On Sunday night the California Department of Water Resources warned the residents of the low-lying regions close to Oroville Dam about possible flooding, and declared a mandatory evacuation. By Sunday night major local highways were crowded with Californians trying to escape from the potential danger.
Several towns in Northern California were threatened by catastrophic flooding, including Oroville itself, where the dam is situated, as well as multiple towns along the Feather River downstream from the dam.
As soon as Monday morning I went to the Oroville Dam to witness the situation with my own eyes. Here is what I saw.
I left Sacramento early in the morning. The northbound lane of the highway was deserted, the southbound lane was filled by rushing cars towing trailers loaded with people’s precious possessions. Soon I started noticing many large semi-trailers apparently carrying building materials such as rocks, stone and sand. A few times I passed cement trucks bringing concrete to fortify the water barrier. A string of yellow school buses followed me which were probably going to pick up people remaining in the threatened area.
As I approached the potential disaster area, I had a strong feeling that large forces from across America were all coming here. A few times I noticed California National Guard armored vehicles and even US Army military trucks. The increased security was necessary to assist the evacuation and to keep the empty houses safe from robberies and fires.
The Exclusion Area
Just outside Marysville, 50 miles north of Sacramento, there was a California Highway Patrol roadblock. Law enforcement officers from all over the state gathered there overnight. There were officers from Sacramento, Placer and other cities and counties. Behind the roadblock there was some sort of an exclusion area with restricted access. It was almost empty as of Monday morning. You could still see cattle trucks at some farms. The heavy machinery and traffic from support vehicles had noticeably increased.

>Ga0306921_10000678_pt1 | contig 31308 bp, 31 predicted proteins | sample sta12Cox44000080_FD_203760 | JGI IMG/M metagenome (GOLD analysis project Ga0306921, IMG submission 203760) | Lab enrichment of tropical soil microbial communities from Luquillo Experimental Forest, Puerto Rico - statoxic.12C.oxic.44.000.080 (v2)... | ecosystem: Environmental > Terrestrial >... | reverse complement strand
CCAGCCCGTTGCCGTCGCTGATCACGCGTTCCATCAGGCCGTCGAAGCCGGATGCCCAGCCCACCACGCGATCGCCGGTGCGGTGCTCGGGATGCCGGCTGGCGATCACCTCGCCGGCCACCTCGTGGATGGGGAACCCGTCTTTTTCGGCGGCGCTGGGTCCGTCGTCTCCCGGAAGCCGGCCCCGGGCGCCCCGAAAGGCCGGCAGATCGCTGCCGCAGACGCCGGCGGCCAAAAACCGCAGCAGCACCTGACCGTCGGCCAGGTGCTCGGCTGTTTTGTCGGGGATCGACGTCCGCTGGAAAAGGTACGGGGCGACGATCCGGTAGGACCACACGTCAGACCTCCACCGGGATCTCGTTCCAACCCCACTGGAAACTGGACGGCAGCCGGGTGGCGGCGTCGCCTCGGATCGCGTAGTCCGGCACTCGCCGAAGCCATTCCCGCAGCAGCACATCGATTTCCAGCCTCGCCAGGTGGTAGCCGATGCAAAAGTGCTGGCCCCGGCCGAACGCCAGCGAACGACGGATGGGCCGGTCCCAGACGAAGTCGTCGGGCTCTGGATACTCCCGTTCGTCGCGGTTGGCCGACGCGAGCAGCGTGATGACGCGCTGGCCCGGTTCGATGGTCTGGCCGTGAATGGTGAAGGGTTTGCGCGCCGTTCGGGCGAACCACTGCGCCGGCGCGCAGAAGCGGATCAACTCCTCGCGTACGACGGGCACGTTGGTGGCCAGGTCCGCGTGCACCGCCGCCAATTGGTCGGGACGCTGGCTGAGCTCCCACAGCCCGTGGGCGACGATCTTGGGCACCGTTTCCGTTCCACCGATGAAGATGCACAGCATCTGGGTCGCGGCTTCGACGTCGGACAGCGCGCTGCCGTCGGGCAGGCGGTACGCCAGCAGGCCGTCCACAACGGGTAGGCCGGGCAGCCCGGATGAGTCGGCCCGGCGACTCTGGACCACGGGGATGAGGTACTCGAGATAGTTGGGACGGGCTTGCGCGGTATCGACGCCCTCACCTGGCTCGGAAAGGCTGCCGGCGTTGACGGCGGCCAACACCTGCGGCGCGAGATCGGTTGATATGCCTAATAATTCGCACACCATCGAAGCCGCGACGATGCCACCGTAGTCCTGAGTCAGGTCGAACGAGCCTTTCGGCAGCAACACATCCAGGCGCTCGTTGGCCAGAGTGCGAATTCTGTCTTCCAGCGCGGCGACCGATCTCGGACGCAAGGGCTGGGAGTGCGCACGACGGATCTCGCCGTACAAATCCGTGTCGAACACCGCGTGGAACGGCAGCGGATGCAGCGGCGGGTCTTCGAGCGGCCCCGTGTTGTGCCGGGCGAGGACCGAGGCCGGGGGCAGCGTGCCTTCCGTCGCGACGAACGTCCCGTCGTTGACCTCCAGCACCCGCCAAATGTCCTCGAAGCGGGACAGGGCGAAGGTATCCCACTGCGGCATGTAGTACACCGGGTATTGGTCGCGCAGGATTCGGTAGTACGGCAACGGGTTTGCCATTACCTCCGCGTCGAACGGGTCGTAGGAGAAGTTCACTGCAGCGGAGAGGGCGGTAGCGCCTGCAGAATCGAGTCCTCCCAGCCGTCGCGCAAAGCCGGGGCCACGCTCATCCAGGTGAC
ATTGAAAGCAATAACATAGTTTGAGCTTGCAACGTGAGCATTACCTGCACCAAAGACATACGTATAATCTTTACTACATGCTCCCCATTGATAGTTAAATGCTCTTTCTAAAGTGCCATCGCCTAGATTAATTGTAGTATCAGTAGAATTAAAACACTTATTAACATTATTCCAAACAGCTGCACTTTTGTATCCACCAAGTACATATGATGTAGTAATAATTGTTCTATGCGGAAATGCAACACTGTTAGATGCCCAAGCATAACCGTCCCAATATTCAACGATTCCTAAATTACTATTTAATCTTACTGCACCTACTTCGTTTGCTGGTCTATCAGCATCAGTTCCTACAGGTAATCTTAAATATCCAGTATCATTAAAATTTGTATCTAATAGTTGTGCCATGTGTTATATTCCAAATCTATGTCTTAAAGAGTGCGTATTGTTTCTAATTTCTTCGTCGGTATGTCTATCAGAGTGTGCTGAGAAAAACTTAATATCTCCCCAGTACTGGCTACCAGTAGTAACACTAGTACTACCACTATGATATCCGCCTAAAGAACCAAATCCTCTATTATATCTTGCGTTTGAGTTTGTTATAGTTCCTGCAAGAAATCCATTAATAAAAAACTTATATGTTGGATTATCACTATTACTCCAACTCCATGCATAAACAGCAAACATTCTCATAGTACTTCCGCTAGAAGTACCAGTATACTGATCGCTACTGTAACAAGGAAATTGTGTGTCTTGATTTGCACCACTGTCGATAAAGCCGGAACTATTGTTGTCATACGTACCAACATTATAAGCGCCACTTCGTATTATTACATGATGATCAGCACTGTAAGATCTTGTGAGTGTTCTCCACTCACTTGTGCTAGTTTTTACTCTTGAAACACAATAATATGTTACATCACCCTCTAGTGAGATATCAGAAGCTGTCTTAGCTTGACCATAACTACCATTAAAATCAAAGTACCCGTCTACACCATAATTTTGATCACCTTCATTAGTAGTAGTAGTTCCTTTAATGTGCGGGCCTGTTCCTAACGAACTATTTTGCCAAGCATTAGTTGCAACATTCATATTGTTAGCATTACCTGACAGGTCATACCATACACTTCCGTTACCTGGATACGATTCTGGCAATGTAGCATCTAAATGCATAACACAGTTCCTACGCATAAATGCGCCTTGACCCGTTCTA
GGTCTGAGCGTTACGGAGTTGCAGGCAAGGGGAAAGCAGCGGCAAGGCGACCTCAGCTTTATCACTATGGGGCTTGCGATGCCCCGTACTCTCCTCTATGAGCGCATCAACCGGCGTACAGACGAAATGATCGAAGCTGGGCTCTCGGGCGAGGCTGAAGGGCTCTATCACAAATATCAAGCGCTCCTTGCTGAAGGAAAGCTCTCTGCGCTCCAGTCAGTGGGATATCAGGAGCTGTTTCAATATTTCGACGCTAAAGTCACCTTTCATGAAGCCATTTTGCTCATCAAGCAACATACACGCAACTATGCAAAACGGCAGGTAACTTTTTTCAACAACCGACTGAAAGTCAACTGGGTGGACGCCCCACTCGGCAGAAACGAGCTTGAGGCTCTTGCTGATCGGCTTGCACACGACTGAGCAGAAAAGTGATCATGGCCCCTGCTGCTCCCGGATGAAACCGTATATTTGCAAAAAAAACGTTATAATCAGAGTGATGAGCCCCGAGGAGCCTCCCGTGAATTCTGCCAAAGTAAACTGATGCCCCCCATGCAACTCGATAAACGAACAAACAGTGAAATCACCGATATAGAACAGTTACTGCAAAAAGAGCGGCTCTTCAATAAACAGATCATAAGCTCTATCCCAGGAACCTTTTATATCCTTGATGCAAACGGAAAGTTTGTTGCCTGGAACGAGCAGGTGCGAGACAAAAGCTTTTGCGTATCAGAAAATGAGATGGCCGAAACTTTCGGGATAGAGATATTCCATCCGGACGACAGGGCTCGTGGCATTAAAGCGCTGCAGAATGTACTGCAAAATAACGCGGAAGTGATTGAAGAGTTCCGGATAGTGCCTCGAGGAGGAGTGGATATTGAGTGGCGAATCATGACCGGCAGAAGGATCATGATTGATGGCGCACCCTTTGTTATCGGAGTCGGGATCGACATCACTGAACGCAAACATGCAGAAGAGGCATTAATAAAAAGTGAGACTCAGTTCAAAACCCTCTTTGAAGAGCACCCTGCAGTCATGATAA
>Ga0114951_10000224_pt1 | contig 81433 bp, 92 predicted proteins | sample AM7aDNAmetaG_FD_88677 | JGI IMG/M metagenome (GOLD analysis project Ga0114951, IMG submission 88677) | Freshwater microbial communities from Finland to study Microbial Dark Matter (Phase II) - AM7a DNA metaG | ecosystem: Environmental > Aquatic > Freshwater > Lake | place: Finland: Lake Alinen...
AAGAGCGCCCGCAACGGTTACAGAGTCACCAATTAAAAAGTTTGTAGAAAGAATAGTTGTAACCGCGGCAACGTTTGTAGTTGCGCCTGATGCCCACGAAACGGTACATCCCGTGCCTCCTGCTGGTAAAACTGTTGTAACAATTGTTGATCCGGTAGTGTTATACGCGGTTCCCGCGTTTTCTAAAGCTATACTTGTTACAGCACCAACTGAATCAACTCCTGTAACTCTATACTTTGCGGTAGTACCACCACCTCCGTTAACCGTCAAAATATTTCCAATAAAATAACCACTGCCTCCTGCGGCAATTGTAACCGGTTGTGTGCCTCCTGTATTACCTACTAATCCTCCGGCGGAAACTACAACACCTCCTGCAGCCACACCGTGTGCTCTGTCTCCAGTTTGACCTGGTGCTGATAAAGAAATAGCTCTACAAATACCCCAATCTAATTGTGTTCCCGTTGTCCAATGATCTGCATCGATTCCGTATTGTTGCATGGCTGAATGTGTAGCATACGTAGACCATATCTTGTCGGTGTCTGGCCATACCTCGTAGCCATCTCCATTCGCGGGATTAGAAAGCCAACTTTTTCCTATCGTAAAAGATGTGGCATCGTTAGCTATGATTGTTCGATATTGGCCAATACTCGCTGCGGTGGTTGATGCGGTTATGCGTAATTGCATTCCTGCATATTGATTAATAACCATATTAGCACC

Marrysville, which is situated about 40 miles from Sacramento, was nearly empty. None of the local businesses were open. Working traffic lights on empty streets were an eerie sight.
The nearby Yuba City was also empty. All the schools were closed; many of them have been hastily converted to evacuee shelters. Five hundred detainees in the Butte County jail have also been evacuated. This reminded me of the Chernobyl exclusion area which still exists in some parts of Belarus and Ukraine.
The flooded farms also stood silent, just like a zombie movie. All three counties that declared mandatory evacuation, Butte, Yuba and Sutter, are situated in the agricultural region of California that has been suffering from drought and forest fires for five years. Local residents know what happens when the dried-up ground gets a large amount of water in a short stretch of time. Just recently we witnessed many mudslides and sinkholes that happened because of heavy rainfall.
Next to Marysville is a small town of Oroville where stands the tallest dam in the US. It does indeed look like a ghost town – the stores locked, the businesses closed, the few remaining inhabitants packing their stuff, including furniture.
The Oroville Dam Repair
The Oroville Dam is situated just six miles away from the town. The dam took seven years to build and was completed in 1968. The dam is 770 feet tall, the highest in US. It is equipped with two spillways, the main one and the auxillary one. The auxillary spillway has never been put to use in the entire history of the dam.